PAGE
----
workforces larger than steel mills.
Marshall Field, who rose from stock boy to the richest man in Chicago, built
the country's most opulent department store, a Palace of Desire that catered
almost exclusively to women. In the department stores along State Street,
women accounted for 99% of the purchases. When Chicago lit its department
stores with electricity, many of these women shoppers stayed in town into the
evening, without male escorts.
Traditionalists complained about this; and also about what they called the new
vice of shopping. A cranky editorial in the New York Times called shopping a
"purse-destroying addiction every bit as bad as male drinking." Yet the
accepted place of Victorian women in a male-dominated society, in the home all
day, taking care of children, sewing, cleaning, cooking, and entertaining, made
shopping a liberating escape from domestic drudgery.
In the great Chicago novel Sister Carrie, Indiana-born Theodore Dreiser
captures this oncoming consumption culture. Carrie Meeber, his central
character, leaves her home in rural Wisconsin at age eighteen, drawn to the
lights of Chicago, as young Dreiser had been, like a moth to a flame. There
she enters a glittering department store and finds herself wanting things she's
never seen before the very moment she sets eyes on them.
There is also in Sister Carrie a brilliant sensitivity to the changing nature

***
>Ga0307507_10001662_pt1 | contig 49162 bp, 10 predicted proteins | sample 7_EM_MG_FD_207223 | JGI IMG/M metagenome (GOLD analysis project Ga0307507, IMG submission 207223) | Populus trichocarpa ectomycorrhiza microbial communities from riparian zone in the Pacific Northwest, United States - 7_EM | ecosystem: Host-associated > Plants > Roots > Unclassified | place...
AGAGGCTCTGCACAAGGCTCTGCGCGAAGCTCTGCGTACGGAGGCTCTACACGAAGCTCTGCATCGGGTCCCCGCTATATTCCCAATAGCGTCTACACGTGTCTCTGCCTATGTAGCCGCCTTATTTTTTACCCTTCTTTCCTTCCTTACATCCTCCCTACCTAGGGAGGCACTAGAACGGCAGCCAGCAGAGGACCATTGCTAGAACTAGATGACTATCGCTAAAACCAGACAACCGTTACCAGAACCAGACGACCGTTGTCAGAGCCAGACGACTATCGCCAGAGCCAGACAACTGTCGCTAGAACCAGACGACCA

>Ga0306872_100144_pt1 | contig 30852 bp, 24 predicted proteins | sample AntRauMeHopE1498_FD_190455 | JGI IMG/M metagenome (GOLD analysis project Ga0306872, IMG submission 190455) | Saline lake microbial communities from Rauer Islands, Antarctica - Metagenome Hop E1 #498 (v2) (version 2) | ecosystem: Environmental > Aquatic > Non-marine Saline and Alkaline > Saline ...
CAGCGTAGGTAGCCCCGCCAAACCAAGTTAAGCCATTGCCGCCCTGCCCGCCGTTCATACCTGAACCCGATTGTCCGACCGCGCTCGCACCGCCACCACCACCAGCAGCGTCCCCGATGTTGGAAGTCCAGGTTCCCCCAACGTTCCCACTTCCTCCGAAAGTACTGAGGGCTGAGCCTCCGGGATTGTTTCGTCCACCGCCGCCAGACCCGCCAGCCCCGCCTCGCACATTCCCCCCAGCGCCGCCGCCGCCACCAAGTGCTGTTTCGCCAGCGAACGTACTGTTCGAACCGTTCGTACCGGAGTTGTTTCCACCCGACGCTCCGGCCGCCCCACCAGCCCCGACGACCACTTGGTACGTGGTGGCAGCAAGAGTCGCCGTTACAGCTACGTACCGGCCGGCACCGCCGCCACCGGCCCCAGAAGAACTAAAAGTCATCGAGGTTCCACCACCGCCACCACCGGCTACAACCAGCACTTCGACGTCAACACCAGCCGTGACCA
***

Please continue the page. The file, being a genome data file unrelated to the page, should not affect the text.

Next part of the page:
of dress as an indicator of class and social station. A salesgirl at Marshall
Field's making $6 a week could save her money and buy one or two ready-to-wear
outfits that could instantly place her on a level with her middle-class
customers. In the city, it was possible to move up in life simply by buying
the right clothes; or as Carrie does, by having her lover buy them for her.
Listen to Dreiser: "When a girl leaves her home at eighteen [for the city],
she does one of two things. Either she falls into saving hands and becomes
better, or she rapidly assumes the cosmopolitan standard of virtue and becomes
worse." Here Dreiser describes how many Americans felt about cities, then, as
well as now. There was the enticement of a better life, but the equal threat of
The Transit System
In Chicago, moving up in life usually meant moving out -- outward, that is, to
the suburbs. We think of suburbia as a 20th century creation. But the suburbs,
like the central business district, came into being at the end of the 19th
century; both of them made possible by mass transportation.